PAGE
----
This study evaluated the cushioning and moisture characteristics of six different types of western saddle pads before and after use. We evaluated the pressure distribution, compression resistance and recovery, as well as the liquid wicking rate. The measurement of these variables before and after use allowed us to evaluate the durability of the pads (i.e., the pads' ability to maintain their original performance characteristics after use).
Four different premium-priced ($130 or more) Western saddle pads were selected for testing as well as two lower-priced pads for comparison. These pads are shown in Table 1. The technologically advanced materials used in these pads are described below.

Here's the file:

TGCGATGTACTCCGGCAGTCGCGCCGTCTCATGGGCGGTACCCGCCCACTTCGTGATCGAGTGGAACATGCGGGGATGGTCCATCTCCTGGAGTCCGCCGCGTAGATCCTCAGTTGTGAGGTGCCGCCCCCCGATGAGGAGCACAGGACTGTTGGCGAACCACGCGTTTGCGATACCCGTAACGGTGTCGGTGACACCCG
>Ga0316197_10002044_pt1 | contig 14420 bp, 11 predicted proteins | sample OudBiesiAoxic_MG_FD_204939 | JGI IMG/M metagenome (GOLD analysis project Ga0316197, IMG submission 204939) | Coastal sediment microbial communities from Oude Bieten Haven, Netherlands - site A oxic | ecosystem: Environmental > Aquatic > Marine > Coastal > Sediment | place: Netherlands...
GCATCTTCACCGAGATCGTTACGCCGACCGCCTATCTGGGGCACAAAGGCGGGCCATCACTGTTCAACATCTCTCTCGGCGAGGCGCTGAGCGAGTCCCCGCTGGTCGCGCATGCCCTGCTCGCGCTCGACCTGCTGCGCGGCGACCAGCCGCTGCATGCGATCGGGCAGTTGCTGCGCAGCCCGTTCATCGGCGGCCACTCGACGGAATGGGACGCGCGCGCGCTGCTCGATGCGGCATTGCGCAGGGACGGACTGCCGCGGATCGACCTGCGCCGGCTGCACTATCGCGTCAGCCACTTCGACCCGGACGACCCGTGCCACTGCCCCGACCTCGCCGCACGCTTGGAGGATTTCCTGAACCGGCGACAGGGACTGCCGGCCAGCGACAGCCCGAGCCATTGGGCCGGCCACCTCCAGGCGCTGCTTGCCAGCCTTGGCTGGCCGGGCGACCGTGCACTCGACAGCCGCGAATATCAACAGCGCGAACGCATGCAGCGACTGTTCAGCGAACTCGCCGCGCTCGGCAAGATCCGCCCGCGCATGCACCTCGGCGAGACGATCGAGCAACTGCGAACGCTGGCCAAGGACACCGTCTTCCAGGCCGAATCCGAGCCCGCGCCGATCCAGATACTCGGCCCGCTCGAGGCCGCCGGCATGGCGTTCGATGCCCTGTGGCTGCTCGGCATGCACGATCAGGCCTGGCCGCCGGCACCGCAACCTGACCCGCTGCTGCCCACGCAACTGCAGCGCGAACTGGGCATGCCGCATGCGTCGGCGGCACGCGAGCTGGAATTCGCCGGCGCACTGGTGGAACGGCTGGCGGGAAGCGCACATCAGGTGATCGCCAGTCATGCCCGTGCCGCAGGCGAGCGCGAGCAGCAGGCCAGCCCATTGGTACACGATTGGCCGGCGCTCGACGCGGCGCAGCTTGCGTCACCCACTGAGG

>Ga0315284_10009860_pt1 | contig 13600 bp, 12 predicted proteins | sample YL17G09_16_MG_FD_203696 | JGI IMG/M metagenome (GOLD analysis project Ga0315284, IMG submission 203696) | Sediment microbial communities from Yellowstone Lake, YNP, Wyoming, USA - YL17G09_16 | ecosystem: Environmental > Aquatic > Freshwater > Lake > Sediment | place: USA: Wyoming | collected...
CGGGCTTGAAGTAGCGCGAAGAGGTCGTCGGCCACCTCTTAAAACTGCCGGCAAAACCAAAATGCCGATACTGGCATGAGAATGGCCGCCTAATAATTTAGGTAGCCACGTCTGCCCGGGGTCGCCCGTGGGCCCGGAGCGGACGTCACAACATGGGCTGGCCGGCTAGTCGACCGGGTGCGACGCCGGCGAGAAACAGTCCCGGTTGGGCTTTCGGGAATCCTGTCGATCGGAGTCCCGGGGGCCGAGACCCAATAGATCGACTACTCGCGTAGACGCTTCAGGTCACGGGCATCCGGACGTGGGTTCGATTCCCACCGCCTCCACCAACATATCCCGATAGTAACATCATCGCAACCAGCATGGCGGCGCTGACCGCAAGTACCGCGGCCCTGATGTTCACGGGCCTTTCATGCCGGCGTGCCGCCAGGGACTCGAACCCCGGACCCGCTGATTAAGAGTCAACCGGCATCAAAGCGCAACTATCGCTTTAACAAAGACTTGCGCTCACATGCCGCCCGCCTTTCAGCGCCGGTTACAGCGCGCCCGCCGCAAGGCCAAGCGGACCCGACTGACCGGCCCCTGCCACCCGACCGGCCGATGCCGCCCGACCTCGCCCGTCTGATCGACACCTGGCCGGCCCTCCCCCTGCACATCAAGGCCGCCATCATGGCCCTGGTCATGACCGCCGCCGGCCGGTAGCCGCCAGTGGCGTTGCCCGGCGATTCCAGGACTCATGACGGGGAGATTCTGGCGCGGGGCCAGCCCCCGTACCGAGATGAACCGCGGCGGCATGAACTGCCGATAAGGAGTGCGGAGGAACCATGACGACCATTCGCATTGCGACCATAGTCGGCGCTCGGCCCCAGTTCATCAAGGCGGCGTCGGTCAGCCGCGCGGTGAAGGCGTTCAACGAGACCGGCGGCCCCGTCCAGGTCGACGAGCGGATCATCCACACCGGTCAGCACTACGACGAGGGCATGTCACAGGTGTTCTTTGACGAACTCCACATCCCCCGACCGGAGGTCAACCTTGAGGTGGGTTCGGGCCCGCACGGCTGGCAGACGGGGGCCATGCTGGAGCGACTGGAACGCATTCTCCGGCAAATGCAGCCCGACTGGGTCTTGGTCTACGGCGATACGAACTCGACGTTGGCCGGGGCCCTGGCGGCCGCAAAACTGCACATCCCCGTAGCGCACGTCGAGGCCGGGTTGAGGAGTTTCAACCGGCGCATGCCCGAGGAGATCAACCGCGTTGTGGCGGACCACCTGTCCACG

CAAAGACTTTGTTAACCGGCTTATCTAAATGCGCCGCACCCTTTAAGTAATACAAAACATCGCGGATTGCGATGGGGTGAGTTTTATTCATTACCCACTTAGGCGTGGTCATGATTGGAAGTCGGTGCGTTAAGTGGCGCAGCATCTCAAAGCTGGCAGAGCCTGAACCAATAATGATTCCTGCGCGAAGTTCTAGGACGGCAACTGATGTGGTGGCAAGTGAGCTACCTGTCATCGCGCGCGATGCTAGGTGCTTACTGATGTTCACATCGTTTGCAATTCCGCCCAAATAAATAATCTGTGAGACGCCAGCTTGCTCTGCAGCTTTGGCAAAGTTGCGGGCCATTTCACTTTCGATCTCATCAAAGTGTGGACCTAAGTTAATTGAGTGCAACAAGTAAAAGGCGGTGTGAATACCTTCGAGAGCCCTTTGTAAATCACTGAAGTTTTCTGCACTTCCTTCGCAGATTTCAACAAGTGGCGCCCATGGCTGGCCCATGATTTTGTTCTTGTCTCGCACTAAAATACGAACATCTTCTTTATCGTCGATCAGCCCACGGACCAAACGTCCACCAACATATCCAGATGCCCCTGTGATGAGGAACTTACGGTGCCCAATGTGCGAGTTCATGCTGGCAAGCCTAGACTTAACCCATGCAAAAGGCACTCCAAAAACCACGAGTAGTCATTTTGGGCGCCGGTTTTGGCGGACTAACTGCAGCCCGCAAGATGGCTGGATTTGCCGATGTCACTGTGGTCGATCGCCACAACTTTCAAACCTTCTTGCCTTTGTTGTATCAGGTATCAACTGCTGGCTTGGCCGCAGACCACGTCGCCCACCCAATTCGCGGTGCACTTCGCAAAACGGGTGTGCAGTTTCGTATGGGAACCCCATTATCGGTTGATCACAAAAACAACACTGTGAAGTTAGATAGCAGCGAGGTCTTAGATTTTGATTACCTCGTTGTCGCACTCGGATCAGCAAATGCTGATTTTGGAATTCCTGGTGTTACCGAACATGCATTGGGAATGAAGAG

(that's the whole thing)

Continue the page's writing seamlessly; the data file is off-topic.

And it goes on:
Closed-cell vs. open-cell foam Foams are classified as either closed-cell or open-cell, which refers to the structure of the material. Both structures are characterized as being predominantly made of air. Open-cell foam contains open air spaces that are connected to each other and form an interconnected network. Closed-cell foam is made of air bubbles enclosed by a solid or liquid material, but these cells are not always all completely enclosed as some of them might have burst during formation.
The foam used in both the SMx Air-Ride Western Show Pad and the Wrangler SMx H.D. Air-Ride Saddle Pad is a closed-cell composite foam that is formed by fusing closed-cell polymer beads at their tangent points. This produces a foam composite that allows fluids such as air and water to flow freely through the material. When force is applied to the foam, the beads act upon one another to laterally disperse energy (Brock, n.d.).